We can then use merge_seed_logs in order to combine both .hdf5 log files (for the different seeds) into a single file stored in merged_path. The load_log function afterwards will load this seed-merged log and the first level of the dotmap dictionary will give you an overview of the different random seeds:

import os, datetime

timestr = datetime.datetime.today().strftime("%Y-%m-%d")[2:]
experiment_dir = f"multi_seed_dir/{timestr}_config_1/"
merged_path = os.path.join(experiment_dir, "logs", "seed_aggregated.hdf5")

# Merge different random seeds into one .hdf5 file
merge_seed_logs(merged_path, experiment_dir)

# Load the merged log - Individual seeds can be accessed via log.seed_1, etc.

(['seed_1', 'seed_2'],
array([ 1.0369195 ,  0.7403405 ,  0.5043056 ,  0.22547692,  0.14687134,
0.07796168,  0.00561448, -0.01751295, -0.07546   , -0.03194921,
0.04251682,  0.06206853,  0.11836959,  0.00804278,  0.04534317,
-0.06563717,  0.05249295,  0.0107702 , -0.08921274,  0.04951311],
dtype=float32),
(<Figure size 648x432 with 1 Axes>,


You can also directly aggregate these different random seeds by setting aggregate_seeds=True. This will compute the mean, standard deviation as well as different percentiles over the random seeds.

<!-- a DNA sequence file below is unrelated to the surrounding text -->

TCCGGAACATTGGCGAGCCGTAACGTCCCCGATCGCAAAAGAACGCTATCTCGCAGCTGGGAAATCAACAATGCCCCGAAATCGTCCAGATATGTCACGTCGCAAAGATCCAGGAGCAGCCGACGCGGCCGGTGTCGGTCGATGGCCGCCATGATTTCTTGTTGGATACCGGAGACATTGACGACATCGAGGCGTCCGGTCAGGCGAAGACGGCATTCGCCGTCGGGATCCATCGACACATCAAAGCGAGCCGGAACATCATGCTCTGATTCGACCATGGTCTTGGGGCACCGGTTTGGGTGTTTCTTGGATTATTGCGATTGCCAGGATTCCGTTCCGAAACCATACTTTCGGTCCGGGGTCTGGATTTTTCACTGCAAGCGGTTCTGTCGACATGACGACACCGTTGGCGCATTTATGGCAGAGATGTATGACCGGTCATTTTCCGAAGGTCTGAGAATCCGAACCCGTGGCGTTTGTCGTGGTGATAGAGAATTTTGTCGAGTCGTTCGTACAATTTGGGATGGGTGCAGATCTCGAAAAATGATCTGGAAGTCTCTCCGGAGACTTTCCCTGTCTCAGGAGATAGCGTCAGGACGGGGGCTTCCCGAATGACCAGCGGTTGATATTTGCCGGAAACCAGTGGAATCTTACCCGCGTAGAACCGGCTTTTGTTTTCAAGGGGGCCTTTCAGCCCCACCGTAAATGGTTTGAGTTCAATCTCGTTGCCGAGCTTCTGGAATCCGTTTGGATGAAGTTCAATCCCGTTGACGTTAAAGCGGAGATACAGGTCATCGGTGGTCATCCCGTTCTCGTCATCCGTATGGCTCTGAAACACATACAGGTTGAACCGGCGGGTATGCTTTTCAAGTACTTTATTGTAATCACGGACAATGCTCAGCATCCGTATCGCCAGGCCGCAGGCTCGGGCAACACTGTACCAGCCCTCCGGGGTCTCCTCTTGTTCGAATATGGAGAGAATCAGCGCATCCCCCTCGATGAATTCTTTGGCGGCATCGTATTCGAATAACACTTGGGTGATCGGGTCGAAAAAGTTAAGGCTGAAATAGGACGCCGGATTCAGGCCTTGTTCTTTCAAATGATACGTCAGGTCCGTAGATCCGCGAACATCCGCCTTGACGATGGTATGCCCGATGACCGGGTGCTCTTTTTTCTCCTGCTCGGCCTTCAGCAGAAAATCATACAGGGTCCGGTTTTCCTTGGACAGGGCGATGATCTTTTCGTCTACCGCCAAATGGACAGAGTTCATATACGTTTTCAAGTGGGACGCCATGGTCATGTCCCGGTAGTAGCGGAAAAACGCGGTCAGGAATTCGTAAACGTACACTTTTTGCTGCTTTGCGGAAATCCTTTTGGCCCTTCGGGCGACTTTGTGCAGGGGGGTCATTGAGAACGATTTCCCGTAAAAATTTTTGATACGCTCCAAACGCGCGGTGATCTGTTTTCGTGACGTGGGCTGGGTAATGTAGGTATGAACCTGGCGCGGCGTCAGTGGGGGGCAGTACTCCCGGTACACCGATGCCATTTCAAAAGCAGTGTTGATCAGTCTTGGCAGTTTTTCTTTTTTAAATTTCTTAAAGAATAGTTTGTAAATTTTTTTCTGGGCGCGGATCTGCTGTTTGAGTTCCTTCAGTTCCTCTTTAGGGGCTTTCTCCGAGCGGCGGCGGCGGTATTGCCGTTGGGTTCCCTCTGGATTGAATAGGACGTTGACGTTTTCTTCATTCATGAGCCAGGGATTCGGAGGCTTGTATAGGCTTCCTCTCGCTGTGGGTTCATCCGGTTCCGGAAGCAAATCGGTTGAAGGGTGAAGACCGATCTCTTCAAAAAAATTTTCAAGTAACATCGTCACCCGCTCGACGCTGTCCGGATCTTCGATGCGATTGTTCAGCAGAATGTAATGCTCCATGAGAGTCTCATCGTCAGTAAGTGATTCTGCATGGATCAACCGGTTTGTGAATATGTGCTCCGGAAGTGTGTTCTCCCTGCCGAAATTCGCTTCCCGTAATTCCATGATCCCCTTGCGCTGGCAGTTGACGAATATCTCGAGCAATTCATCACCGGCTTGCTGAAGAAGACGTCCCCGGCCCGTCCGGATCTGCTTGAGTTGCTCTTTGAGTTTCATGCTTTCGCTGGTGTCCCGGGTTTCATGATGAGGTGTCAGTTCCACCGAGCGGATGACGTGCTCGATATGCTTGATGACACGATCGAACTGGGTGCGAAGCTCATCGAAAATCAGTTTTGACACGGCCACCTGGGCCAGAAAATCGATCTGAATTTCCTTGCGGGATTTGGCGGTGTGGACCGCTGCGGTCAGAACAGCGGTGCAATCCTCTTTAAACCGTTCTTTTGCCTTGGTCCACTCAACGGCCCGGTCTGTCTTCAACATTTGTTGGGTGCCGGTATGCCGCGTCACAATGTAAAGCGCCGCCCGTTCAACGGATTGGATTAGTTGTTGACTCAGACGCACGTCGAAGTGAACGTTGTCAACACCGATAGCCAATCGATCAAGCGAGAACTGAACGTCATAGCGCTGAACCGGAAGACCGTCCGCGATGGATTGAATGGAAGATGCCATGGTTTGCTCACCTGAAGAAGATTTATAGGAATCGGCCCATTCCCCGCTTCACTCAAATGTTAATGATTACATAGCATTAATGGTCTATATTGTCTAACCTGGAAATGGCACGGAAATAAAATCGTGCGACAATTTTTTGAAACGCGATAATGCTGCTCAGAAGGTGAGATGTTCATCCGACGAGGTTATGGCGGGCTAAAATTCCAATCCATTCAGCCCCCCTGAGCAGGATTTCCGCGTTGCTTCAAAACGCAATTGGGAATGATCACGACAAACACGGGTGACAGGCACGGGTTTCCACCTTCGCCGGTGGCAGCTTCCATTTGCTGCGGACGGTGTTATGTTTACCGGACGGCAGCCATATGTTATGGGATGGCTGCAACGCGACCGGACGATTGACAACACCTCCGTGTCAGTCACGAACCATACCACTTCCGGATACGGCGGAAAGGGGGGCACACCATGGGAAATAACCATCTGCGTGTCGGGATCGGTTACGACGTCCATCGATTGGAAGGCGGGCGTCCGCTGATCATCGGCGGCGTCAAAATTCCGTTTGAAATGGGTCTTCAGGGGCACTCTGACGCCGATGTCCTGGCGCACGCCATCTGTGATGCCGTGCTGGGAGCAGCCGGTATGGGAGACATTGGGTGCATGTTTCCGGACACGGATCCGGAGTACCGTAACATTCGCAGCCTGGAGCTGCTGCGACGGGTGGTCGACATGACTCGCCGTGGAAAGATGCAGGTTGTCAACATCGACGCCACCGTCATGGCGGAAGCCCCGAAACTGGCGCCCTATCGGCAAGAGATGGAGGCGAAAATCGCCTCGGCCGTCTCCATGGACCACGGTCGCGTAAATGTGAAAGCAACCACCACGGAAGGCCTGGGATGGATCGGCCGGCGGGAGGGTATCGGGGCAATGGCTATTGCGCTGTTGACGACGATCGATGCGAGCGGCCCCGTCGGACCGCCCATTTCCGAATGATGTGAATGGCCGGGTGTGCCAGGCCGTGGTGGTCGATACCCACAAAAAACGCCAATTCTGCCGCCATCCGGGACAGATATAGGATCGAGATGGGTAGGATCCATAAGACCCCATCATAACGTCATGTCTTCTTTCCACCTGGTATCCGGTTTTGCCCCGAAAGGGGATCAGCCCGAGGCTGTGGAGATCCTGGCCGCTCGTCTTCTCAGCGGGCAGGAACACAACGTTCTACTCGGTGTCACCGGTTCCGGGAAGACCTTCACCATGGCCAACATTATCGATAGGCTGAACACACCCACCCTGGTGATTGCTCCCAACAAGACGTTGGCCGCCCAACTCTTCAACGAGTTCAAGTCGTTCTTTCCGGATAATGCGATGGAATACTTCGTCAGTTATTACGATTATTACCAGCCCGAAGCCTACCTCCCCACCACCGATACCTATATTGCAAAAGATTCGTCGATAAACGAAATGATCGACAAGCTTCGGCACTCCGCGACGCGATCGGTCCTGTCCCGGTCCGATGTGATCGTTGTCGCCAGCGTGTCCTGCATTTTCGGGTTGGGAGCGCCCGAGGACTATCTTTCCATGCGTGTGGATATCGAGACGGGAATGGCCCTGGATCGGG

# Load the merged log and aggregate over random seeds (compute stats)

(None,
odict_keys(['mean', 'std', 'p50', 'p10', 'p25', 'p75', 'p90']),
(<Figure size 648x432 with 1 Axes>,


Log Different Configurations with Different Random Seeds

Next, we can also combine different logs for different hyperparameter configurations and their random seeds. Let’s first create two logs for two different configurations:

# Instantiate logging to experiment_dir for two .json configurations and two seeds
what_to_track=['train_loss', 'test_loss'],
experiment_dir="multi_config_dir/",
config_fname="config_1.json",
seed_id=1)

what_to_track=['train_loss', 'test_loss'],
experiment_dir="multi_config_dir/",
config_fname="config_1.json",
seed_id=2)

what_to_track=['train_loss', 'test_loss'],
experiment_dir="multi_config_dir/",
config_fname="config_2.json",
seed_id=1)

what_to_track=['train_loss', 'test_loss'],
experiment_dir="multi_config_dir/",
config_fname="config_2.json",
seed_id=2)

# Update the logs with collected data & save them to .hdf5
for step in range(20):
{'train_loss': np.exp(-0.5*step) + np.random.normal(0, 0.1),
'test_loss': np.exp(-0.3*step)  + np.random.normal(0, 0.1)}, save=True)
{'train_loss': np.exp(-0.5*step) + np.random.normal(0, 0.1),
'test_loss': np.exp(-0.3*step)  + np.random.normal(0, 0.1)}, save=True)
{'train_loss': np.exp(-0.5*step) + np.random.normal(0, 0.1),
'test_loss': np.exp(-0.3*step)  + np.random.normal(0, 0.1)}, save=True)
{'train_loss': np.exp(-0.5*step) + np.random.normal(0, 0.1),
'test_loss': np.exp(-0.3*step)  + np.random.normal(0, 0.1)}, save=True)


We can now first merge different random seeds for both configurations (again via merge_seed_logs) and then afterwards, combine the seed-aggregated logs for the two configurations via merge_config_logs:

# Merge different random seeds for each config into separate .hdf5 file